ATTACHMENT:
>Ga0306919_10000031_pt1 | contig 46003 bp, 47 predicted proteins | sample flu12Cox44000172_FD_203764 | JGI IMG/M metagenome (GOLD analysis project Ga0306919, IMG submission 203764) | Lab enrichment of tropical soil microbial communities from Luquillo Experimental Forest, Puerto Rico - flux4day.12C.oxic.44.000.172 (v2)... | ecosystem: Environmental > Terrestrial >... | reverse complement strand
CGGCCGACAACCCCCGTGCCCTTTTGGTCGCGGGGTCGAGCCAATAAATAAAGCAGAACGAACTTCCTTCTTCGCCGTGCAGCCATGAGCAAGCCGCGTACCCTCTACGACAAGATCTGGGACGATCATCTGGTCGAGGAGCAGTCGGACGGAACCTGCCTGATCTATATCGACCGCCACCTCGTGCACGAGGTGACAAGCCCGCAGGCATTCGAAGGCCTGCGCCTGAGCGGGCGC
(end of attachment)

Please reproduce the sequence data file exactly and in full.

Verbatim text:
>Ga0306919_10000031_pt1 | contig 46003 bp, 47 predicted proteins | sample flu12Cox44000172_FD_203764 | JGI IMG/M metagenome (GOLD analysis project Ga0306919, IMG submission 203764) | Lab enrichment of tropical soil microbial communities from Luquillo Experimental Forest, Puerto Rico - flux4day.12C.oxic.44.000.172 (v2)... | ecosystem: Environmental > Terrestrial >... | reverse complement strand
CGGCCGACAACCCCCGTGCCCTTTTGGTCGCGGGGTCGAGCCAATAAATAAAGCAGAACGAACTTCCTTCTTCGCCGTGCAGCCATGAGCAAGCCGCGTACCCTCTACGACAAGATCTGGGACGATCATCTGGTCGAGGAGCAGTCGGACGGAACCTGCCTGATCTATATCGACCGCCACCTCGTGCACGAGGTGACAAGCCCGCAGGCATTCGAAGGCCTGCGCCTGAGCGGGCGC